Today, almost 70 years later, the Italian researcher and writer Ferdinando D´Amico broaden the information that comes from the German war records, stating that the eight Italian aircrafts that participated in the attack against the mentioned allied convoy belonged to the Italian air division Gruppo Aerosiluranti «Buscaglia-Faggioni» of the Aeronautica Nazionale Repubblicana. This division continued to the war, after the Italian convention of September 8th 1943, on the side of the German army. The allied convoy – that according to the statements of Ferdinando D´Amico was located at the north-west of Tolmeitha, Libya during the Italian attack – consisted of 30 merchant ships, protected by 4 accompanied war ships and it had been already attacked by the German Luftwaffe [3]. The Italian aircrafts of Gruppo “Buscaglia” managed to hit with torpedoes the British cargo ship Samsylarna (7210 gross weight) at the indicative point 33° 5´ Β και 20° 16´ Α [4].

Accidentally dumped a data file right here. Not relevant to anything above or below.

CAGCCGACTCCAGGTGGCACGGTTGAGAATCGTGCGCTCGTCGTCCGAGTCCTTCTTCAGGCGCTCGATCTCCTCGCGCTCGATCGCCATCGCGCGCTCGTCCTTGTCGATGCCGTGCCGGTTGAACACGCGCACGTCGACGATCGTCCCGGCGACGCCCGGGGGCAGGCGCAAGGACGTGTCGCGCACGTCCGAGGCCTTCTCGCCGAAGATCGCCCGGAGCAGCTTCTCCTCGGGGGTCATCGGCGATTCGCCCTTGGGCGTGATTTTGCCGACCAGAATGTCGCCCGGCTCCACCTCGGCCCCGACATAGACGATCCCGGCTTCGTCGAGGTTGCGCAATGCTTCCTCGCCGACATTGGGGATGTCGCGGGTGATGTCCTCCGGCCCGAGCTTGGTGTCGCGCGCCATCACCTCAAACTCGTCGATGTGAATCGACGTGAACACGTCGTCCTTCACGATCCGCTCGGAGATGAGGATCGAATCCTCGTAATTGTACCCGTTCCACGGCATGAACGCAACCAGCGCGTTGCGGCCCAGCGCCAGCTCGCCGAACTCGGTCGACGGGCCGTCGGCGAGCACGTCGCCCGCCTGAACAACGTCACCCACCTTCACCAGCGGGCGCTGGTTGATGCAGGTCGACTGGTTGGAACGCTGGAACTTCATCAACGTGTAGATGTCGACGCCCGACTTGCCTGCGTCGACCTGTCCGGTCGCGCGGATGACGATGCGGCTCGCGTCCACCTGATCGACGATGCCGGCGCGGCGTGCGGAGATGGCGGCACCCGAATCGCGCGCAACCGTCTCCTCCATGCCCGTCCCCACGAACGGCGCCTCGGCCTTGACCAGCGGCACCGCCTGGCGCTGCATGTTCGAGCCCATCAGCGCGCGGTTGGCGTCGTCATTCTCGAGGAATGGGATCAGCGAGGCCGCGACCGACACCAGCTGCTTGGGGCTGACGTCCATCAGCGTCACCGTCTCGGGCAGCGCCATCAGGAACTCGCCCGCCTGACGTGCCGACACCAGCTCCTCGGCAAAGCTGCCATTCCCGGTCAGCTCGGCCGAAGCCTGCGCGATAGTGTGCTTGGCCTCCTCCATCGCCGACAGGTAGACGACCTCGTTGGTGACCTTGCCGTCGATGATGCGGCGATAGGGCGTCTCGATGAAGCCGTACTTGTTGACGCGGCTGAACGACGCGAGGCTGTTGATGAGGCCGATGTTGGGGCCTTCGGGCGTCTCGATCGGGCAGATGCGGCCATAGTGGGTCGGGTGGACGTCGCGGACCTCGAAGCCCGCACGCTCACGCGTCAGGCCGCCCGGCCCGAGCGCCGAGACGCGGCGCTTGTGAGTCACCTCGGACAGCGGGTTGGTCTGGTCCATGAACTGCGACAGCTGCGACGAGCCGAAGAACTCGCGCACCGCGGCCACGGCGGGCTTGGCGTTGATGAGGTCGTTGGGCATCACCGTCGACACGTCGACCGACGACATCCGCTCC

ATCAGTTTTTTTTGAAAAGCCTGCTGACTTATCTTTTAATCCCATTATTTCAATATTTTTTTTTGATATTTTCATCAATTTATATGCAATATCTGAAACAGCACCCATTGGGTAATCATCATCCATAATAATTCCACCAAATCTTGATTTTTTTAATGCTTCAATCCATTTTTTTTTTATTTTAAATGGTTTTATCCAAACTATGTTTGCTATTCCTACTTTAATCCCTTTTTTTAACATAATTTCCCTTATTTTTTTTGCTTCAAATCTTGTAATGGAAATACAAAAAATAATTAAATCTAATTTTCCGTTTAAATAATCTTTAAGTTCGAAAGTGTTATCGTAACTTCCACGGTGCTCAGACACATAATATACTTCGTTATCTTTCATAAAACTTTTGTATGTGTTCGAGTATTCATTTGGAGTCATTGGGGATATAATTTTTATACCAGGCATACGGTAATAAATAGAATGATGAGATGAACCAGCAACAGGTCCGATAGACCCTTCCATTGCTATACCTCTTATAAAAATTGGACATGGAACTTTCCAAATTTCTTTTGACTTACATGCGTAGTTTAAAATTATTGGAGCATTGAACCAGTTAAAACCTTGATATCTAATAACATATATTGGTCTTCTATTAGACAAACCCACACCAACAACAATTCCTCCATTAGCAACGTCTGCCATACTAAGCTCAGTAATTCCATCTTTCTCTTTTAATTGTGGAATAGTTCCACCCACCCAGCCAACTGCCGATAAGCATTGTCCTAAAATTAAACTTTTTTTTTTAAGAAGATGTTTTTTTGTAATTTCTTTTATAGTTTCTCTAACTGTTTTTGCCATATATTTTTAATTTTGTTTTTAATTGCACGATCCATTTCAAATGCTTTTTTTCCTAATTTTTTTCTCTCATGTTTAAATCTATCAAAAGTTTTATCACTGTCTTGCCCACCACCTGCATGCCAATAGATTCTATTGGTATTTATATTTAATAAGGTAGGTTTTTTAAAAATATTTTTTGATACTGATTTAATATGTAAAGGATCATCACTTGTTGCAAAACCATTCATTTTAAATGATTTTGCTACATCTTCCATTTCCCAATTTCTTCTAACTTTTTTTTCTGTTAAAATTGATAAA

As Ferdinando D’Amico mentions, based on the war diary of Gruppo “Buscaglia”, only 6 of the taken off aircrafts managed to return safe to their base. However, one of them was destroyed during its landing due to a mechanical problem to its release mechanism of the left wheel. Among the aircrafts that did not return back, is also an aircraft that fell near the cape of Spatha, Crete, as it is also confirmed by the German war diary, and another one that landed compulsory near Argos due to lack of fuel. The latter, under the construction number MM. 22293 and the indicative code B2-09 is considered to be the aircraft that was detected few years ago at the south-east side of Poros by the professional diver Noulis Spourlakos.  
According to the war diary of Gruppo “Buscaglia”, Savoia-Marchetti SM79 that participated in the already mentioned operation against the allied convoy was under the commander flight Lieutenant Marcello Perina. The rest of the crew was: the co-lieutenant Gianfranco Neri, mechanic the pilot officer Marcello Manfrino, wireless operator the sergeant Gieseppe Apolloni and machine gunner the assistant sergeant Franco Zanchi. All crew were members of the Gruppo Aerosiluranti “Buscaglia” that had decided to continue the war with the A.N.R [5]. According to the information of Ferdinando D’Amico no crew member got lost during the compulsory landing [6].

The wreck